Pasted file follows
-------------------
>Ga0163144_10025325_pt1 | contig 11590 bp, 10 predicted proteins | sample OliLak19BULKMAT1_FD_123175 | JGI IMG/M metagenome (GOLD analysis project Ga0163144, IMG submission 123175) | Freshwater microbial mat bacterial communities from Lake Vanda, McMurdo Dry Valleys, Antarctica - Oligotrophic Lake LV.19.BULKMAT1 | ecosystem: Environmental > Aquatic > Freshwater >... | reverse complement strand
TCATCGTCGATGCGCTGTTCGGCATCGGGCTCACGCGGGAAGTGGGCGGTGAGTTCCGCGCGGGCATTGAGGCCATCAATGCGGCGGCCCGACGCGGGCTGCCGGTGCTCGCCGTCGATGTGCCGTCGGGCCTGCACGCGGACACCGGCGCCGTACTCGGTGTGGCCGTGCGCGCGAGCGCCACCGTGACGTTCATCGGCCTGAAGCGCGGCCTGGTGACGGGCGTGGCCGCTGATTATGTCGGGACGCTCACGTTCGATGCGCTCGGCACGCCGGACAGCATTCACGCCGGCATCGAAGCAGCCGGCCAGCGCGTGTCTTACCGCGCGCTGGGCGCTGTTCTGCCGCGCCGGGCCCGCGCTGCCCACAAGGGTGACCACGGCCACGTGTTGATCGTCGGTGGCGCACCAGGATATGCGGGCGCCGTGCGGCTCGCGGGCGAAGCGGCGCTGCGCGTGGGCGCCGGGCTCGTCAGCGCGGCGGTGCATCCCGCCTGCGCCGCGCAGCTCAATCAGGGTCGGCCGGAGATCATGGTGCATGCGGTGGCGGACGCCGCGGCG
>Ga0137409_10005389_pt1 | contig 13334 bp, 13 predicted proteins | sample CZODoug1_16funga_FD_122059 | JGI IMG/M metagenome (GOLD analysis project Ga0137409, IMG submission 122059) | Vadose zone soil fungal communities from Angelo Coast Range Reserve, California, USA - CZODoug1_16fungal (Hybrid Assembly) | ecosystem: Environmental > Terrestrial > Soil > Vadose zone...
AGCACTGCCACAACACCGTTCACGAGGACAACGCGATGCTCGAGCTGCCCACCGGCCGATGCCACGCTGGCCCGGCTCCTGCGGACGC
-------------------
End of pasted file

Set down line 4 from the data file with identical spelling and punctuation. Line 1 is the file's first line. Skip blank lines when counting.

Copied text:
AGCACTGCCACAACACCGTTCACGAGGACAACGCGATGCTCGAGCTGCCCACCGGCCGATGCCACGCTGGCCCGGCTCCTGCGGACGC